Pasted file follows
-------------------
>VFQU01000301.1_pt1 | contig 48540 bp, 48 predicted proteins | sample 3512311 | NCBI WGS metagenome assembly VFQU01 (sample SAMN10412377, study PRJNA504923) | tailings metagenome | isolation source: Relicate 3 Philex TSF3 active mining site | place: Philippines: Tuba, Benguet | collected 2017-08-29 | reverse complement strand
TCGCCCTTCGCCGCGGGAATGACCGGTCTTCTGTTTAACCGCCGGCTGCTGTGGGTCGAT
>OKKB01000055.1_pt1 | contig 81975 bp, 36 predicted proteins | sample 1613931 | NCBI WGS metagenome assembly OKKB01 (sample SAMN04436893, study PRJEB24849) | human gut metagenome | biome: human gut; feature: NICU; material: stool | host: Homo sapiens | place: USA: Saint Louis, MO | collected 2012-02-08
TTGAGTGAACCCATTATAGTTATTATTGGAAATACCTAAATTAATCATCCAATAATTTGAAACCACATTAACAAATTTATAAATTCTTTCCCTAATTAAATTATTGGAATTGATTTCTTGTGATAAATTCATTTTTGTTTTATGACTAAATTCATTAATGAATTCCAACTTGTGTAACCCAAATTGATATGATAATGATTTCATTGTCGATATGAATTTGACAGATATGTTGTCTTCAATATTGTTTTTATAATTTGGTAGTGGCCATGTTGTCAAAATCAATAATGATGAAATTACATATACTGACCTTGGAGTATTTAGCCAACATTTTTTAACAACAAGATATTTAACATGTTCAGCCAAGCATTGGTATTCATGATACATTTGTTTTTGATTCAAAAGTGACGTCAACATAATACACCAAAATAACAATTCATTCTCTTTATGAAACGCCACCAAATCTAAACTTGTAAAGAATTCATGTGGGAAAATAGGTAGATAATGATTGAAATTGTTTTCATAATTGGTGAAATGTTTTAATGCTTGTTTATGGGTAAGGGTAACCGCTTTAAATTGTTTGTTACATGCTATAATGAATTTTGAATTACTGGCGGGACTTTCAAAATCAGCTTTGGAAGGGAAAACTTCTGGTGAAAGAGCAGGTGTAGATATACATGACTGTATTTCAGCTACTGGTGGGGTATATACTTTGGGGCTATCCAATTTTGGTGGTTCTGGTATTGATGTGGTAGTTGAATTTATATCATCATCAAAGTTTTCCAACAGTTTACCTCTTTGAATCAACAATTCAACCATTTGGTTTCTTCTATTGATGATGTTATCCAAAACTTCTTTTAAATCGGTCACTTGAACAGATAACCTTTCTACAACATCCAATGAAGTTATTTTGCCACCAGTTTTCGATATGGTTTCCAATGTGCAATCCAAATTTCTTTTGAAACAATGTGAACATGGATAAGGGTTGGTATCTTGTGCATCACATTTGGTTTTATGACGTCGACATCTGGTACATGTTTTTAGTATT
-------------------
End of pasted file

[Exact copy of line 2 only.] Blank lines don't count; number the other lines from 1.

TCGCCCTTCGCCGCGGGAATGACCGGTCTTCTGTTTAACCGCCGGCTGCTGTGGGTCGAT